After concluding its 2005 run with just 13 episodes, “The Comeback” is coming back (wink), as reported by the Wrap. HBO will show another eight episodes of the series created by Lisa Kudrow (“Friends”) and Michael Patrick King (“Sex and the City”), beginning Sunday.
“The Comeback” was a unique series. The mock-documentary focused on a former situation-comedy actress named Valerie Cherish (Kudrow) being followed around by a camera crew capturing her rise back to stardom. It was a spot-on skewering of the business of television in particular and the culture of Hollywood in general. With more than nine years between “The Comeback’s” first run and now, we thought it would be a good idea to give a little preview of what viewers can expect from the resurrected series.
Same Style, Different Purpose
Last time around, the camera crew that followed Valerie was hired to turn her rise to stardom into a reality-TV show because that was the future of television at the time, as noted by Vulture. In the show’s second run, she hires a student film crew to document her life in the hopes it will catch the attention of the people at Bravo, maybe giving her the same stardom as some of “The Real Housewives of Wherever.” This will allow the show to be shot in the same style, but for a different reason.
“We really didn’t have to resurrect Valerie. Valerie was ready, she was active and raring to go,” King told HBO. “We did take time creating a world that we could put her in this time, since we didn’t want to repeat the DNA of the original season, which was Valerie and the birth of reality television.”
‘Seeing Red’ And Valerie
The new season kicks off with Paulie G. (Lance Barber) getting out of rehab and selling a show to HBO called “Seeing Red,” according to an HBO press release. Apparently, the whole show is based on his experience working with Valerie. When she goes to the HBO office to confront executives about the show, they end up offering her the part that’s based on her. Just like that, the dream of becoming a reality-TV star is eclipsed by Hollywood’s next big thing, being the star of a big-budget, limited-run TV series.
Nine Years And Counting
It’s been the better part of a decade since the last time audiences have checked in with Valerie. The perpetual optimist is going to have aged a bit and even grown up a tad. However, this doesn’t mean she’ll be a completely new character.
Kudrow said the most fun she has had with the second season was rediscovering Valerie on every level, starting with the writing.
“I kept wondering, ‘Is this her? Is this her?’ I had to realize that, like myself, she’s nine years older and everything’s nine years later. A lot’s changed. Things have happened,” Kudrow said in the HBO press release. “At first, she seemed a little crankier to me. Michael and I talked about her character and how she might have changed. But, as we kept going, we did find that person who’s so optimistic, who spins everything into, ‘That’s OK, because ...’ And that’s Valerie.”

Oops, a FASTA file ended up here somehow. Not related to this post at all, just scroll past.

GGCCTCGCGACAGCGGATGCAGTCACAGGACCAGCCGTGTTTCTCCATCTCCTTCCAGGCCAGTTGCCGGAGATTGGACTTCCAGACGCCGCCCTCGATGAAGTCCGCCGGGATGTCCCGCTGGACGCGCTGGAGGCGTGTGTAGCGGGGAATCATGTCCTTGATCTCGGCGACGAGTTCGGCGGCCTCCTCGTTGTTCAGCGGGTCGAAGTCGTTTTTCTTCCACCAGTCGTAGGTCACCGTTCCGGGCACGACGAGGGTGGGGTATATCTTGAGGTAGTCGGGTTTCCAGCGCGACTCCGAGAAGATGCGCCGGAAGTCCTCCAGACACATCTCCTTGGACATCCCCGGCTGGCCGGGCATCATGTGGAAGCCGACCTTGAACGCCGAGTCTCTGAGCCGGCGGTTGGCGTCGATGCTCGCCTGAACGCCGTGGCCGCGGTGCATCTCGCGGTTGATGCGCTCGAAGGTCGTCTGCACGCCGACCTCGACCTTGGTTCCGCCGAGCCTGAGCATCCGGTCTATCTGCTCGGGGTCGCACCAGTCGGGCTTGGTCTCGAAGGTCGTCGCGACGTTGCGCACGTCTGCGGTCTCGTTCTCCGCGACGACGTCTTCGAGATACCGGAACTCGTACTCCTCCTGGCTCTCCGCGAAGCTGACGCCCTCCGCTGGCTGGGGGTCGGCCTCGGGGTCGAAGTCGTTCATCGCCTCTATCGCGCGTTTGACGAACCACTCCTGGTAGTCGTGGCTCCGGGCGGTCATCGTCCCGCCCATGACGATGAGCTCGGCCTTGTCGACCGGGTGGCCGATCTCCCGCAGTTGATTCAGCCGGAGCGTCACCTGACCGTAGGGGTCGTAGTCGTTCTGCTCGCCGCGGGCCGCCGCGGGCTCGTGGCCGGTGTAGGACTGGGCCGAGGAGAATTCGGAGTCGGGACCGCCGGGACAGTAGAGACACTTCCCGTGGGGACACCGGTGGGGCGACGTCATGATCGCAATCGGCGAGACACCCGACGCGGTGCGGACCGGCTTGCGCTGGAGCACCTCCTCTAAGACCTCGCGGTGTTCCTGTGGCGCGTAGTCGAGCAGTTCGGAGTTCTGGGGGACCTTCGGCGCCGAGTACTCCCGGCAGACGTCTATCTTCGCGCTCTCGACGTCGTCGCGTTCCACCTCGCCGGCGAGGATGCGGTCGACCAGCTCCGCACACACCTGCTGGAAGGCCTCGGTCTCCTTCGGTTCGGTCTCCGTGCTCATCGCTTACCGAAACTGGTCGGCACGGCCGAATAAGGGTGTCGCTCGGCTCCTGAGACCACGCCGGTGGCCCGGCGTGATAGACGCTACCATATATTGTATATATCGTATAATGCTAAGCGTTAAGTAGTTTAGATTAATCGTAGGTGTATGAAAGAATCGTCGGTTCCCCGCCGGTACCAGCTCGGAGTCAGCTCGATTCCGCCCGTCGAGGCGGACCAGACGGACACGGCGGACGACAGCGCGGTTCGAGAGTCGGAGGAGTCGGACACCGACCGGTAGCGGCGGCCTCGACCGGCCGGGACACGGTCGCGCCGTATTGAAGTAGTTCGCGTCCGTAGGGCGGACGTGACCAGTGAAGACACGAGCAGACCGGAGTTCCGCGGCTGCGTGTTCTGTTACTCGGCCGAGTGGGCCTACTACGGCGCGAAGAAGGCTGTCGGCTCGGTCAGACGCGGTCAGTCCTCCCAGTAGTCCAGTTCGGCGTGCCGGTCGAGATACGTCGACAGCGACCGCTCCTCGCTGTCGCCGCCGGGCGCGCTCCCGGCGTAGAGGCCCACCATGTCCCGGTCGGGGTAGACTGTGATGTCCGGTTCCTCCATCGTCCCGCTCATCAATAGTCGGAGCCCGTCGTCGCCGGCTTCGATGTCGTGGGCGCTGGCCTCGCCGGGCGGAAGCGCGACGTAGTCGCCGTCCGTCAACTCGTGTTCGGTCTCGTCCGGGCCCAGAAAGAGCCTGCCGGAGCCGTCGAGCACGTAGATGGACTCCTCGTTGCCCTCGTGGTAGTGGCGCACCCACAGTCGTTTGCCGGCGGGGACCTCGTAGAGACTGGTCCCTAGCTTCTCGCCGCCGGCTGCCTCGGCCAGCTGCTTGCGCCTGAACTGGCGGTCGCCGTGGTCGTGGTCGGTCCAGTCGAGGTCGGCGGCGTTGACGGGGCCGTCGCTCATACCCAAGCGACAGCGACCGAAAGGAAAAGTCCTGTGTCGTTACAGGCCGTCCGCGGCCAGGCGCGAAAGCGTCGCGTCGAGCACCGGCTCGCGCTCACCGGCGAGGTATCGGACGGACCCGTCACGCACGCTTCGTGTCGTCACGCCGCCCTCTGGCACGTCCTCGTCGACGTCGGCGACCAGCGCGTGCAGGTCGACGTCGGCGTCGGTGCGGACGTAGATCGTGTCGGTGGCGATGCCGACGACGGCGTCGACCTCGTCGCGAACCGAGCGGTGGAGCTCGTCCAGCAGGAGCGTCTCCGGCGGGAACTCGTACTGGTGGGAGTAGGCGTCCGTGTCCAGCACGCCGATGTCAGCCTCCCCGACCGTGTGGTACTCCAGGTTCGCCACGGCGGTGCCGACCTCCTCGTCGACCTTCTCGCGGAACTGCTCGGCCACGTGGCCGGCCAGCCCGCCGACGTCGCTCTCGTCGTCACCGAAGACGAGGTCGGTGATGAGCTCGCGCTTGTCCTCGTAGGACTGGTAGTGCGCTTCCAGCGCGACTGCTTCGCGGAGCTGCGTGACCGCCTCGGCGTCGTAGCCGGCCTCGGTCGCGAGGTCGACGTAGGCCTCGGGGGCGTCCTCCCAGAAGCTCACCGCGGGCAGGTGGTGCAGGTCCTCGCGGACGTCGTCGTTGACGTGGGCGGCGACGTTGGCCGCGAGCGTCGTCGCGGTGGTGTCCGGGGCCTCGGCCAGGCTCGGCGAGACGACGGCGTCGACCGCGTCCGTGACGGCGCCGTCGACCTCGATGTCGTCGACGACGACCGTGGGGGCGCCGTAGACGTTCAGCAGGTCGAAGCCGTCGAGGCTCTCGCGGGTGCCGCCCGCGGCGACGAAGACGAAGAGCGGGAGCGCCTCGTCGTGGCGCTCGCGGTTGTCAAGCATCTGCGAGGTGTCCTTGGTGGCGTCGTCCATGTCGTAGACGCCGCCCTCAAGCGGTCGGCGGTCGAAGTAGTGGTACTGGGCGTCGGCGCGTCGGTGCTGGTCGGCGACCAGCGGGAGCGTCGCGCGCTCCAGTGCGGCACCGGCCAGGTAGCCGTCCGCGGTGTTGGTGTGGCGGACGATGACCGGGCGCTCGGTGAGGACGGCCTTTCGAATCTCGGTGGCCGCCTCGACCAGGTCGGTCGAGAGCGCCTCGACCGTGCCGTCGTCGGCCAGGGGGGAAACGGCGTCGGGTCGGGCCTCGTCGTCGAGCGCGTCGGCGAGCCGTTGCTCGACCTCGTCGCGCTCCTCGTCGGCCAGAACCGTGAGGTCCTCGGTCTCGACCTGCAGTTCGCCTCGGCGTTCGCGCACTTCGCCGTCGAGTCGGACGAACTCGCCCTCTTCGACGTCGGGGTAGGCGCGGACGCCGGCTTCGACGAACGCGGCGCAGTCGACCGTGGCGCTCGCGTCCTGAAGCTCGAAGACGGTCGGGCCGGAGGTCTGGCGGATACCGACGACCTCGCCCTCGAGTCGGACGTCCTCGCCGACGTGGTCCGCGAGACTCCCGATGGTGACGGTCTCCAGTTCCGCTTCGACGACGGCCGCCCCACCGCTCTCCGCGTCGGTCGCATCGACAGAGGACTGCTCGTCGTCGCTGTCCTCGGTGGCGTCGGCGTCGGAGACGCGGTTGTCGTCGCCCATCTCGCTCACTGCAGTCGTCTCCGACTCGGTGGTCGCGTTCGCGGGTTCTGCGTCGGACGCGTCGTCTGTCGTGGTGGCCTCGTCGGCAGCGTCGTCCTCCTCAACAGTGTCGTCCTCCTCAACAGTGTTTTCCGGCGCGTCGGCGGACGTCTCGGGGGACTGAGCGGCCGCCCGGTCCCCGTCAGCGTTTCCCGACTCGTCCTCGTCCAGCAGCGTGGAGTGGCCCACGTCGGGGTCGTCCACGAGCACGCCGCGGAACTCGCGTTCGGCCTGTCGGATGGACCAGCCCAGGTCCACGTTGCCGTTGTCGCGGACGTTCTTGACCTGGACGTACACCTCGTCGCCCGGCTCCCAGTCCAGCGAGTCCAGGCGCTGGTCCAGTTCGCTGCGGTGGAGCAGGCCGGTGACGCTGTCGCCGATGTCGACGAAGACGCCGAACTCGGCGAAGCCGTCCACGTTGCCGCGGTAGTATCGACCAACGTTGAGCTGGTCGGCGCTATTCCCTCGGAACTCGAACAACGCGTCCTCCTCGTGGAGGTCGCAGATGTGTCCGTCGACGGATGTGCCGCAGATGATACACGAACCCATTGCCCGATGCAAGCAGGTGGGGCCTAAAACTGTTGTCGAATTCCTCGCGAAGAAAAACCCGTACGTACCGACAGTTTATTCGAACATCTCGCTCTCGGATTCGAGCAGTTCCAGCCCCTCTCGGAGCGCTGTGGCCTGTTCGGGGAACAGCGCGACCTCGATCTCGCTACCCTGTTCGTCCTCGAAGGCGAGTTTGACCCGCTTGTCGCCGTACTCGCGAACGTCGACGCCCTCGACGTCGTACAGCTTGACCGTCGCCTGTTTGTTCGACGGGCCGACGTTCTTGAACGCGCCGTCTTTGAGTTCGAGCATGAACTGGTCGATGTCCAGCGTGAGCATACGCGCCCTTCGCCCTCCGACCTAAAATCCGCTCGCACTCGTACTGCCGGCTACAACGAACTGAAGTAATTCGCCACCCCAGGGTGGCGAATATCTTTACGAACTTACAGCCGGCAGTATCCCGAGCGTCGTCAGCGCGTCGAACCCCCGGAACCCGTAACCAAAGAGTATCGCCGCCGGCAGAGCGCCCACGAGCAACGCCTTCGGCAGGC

King said he believes Valerie is a great character being portrayed by the perfect actress for the job. He said in the HBO press release:
“First of all, having Lisa Kudrow play Valerie brings so many amazing colors to the character herself. Valerie is really funny, bright and optimistic, and Lisa’s ability to show what’s underneath the veneer is what makes Valerie work. Valerie’s goal is to not let you see what’s underneath, but Lisa’s ability to show us and then play on top of that makes you unable to look away, or even figure out what exactly she’s feeling at the time.”
“The Comeback” carried with it a certain meta element, be it in the way it was shot, its very honest portrayal of Hollywood life or its true-to-life premise of a wildly successful sitcom actress desperately trying to find her next big thing (mirroring, and exaggerating, Kudrow’s post-“Friends” career). “The Comeback’s” second season adds another layer to this by having Valerie and friends star on an HBO show, on a series that actually airs on HBO.
“We’re also trying to reflect what’s happening in TV now,” King said. “Which is much littler hits, six-episode commitments to shows with big megamovie stars, series events rather than a big smash sitcom world where everybody’s trying to get on ‘Friends’ or ‘Murphy Brown.’ Television now is much darker -- it’s more of a dramedy than a comedy situation.”
The Young Audience
Now that the series creators have had some time to digest exactly why the original 13-episode run of the show gained such a cult following, Kudrow said she has a better understanding of Valerie’s fans going into the second season.
“The thing that really surprised me and made me so happy, but also made all the sense in the world, was that younger people were loving the show,” Kudrow said. “Younger people grew up with reality shows, so they had the ‘Real Housewives of Everywhere’ already, they had people behaving really poorly on TV already. But when we first did the series, that was still new, and may have been too tough for people to take then. We really didn’t have a point of reference for a woman who would be so humiliated. Now they do it all the time.”
“The Comeback” will be shown on HBO Sunday at 10 p.m. EST. The series will see the return of fan-favorite characters such as Mark (Damian Young), Juana (Malin Akerman) and Mickey (Robert Michael Morris), among others.